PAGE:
I made a big deal about the hype of an INVERTED YIELD CURVE… OH MY GAWD HEAD FOR THE HILLS!!! last summer as the public was treated to CNN, Fox News and scores of other dunderhead mainstream media outlets with robots reporting on something they know little about.
The public? It was shitting its pants thinking ‘The yield effing curve??? Inverted??? I don’t know what that is but I know it’s not good!!!’. What it was was a negative stimulant along with the constant trade war stuff that reset sentiment and gave us the opportunity to be riding this awesome mania we’ve got going in the other direction today.
Why bring this all up again? Because I was at the CNBC site checking the live curve and found this article lurking there for the public to read. It’s from December 19th, but the point of commenting on it is still valid because the curve remains in a potential steepener.
The yield curve, which flashed the biggest recession signal in more than 10 years and sent shock waves through the financial markets just a few months ago, is now signaling things are just fine. In fact, it’s saying things are more than just fine, it’s pointing to a faster economy ahead.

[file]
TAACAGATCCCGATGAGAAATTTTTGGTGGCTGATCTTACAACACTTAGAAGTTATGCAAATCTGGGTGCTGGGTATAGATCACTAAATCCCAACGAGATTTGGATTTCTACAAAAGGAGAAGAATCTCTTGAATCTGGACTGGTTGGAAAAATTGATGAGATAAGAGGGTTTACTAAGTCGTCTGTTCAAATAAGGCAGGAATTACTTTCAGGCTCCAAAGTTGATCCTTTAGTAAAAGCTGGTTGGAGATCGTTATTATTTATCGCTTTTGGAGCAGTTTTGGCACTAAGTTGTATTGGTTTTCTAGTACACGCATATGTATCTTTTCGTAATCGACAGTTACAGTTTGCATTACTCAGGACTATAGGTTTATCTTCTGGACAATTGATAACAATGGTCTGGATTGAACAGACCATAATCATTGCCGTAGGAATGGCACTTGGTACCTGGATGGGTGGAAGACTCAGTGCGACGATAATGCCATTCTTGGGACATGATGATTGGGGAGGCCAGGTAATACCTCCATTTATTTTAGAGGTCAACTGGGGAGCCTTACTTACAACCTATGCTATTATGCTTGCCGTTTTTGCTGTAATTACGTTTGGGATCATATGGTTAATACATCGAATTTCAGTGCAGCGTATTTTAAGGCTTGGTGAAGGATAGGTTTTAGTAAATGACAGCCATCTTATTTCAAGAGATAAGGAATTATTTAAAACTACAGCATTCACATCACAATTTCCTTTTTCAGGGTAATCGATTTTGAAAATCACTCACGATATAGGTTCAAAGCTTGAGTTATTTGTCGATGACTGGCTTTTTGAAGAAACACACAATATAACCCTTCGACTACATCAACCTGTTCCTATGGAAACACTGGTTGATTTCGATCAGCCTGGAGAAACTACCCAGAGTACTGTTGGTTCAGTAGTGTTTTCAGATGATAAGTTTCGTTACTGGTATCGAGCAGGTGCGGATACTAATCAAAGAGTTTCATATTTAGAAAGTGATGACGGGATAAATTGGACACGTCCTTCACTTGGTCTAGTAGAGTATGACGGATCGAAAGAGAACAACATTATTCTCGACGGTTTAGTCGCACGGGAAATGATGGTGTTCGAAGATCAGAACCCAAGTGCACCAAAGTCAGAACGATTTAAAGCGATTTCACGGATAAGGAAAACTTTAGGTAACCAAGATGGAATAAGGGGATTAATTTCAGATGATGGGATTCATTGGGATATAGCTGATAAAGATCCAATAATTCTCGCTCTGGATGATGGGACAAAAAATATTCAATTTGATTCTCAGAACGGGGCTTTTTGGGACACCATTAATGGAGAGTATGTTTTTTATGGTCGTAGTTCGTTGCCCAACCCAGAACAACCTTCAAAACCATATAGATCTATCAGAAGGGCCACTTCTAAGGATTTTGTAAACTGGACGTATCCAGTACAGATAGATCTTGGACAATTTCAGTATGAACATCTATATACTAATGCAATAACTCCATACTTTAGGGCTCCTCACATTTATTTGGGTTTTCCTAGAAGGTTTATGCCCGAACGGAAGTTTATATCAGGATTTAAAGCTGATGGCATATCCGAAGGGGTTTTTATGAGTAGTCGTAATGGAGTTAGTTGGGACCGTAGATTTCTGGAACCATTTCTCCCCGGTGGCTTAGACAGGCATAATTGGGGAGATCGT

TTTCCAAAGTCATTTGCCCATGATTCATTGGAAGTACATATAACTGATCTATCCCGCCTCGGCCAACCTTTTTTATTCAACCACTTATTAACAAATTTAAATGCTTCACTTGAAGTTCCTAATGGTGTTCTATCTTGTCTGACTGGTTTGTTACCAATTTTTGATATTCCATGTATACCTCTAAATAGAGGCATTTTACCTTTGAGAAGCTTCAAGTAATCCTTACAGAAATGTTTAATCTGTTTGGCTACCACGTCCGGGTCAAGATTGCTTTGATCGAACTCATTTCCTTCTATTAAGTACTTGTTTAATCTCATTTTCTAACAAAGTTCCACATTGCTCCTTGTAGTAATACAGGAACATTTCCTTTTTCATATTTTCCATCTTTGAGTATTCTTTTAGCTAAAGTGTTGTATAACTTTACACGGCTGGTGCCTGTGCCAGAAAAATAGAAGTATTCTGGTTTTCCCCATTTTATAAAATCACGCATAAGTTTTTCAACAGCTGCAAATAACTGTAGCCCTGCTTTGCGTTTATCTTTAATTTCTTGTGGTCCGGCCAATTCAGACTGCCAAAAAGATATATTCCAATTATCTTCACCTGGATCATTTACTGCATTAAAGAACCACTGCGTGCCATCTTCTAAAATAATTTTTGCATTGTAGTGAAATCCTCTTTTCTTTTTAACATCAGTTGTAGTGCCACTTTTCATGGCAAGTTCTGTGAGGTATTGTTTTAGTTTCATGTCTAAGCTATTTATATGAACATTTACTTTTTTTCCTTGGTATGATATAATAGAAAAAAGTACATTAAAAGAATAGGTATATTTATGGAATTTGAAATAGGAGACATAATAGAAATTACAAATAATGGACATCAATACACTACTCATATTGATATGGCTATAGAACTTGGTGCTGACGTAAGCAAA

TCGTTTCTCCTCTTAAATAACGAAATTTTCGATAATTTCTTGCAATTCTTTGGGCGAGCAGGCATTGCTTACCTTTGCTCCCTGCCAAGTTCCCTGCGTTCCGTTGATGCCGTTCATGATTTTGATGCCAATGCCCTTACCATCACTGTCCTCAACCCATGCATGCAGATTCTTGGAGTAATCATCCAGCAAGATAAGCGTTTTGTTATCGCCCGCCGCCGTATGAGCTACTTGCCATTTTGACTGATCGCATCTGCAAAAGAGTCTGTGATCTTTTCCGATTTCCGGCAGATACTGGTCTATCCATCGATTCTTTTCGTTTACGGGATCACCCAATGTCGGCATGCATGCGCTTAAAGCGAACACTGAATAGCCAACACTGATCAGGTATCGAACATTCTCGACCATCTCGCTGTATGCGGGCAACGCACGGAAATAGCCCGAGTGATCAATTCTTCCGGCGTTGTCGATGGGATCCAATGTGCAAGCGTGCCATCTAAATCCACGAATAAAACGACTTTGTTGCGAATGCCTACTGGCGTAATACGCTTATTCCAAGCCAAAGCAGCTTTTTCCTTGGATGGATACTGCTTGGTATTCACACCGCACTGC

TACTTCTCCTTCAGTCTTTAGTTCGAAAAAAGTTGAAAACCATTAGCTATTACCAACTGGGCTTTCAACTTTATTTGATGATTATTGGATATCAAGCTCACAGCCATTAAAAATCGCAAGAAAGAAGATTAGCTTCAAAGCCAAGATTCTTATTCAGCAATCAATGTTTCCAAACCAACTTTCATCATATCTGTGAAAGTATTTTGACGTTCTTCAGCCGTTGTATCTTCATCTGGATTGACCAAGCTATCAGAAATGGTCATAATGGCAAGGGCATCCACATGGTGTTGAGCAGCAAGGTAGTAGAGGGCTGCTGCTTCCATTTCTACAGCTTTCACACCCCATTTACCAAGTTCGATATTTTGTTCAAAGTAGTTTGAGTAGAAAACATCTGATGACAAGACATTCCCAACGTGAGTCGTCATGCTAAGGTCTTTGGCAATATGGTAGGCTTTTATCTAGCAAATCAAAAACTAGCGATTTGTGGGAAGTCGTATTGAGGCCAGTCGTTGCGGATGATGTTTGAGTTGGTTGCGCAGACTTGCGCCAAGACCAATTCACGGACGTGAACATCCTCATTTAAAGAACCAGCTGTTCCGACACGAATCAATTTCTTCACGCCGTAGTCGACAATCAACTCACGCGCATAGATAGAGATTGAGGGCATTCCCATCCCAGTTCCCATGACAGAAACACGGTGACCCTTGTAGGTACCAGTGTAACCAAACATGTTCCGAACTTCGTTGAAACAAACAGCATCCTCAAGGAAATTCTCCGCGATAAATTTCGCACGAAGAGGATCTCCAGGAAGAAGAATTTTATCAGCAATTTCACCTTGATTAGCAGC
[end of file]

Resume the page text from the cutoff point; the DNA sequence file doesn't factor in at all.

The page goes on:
The spread between the 2-year Treasury yield and that of the 10-year note climbed to 28.7 basis points on Wednesday, its highest level since November 2018. This move is called a steepening by financial pros and a reversal from the inversion (short-term rates rising above long-term yields) that triggered fears.
Here’s the live curve today, courtesy of the same outlet linked above…
One problem there, guys. It’s the steepening that is to be feared as we noted all along when calling b/s on the media uproar about the summer’s inversion. The inversion was simply the most intense part of the curve flattening that runs with a boom. As suspected it was also an exclamation point as the steepening began in late August. The media are now busy telling us the opposite of last summer… come on in, the economic waters are fine!
“A resilient consumer will continue to drive moderate levels of growth and recession risks remain muted,” Michael Fredericks, head of income investing at BlackRock, said in a note Wednesday.
The chance of recession in the next year fell to the lowest level since June, according to respondents to the December CNBC Fed Survey. GDP is forecast to remain at 2% over the next two years, the survey, which polled 43 fund managers, strategists and economists, showed.
Anyway, it is the steeper from inversion that usually needs to be feared, at least according to the last two primary instances. So dear mainstream financial services industry and the public which puts its trust in them, be very careful about what you wish for… and what you read in the media filled with lazy analysis that is little more than noise to catch your attention in order to harvest your eyeballs.
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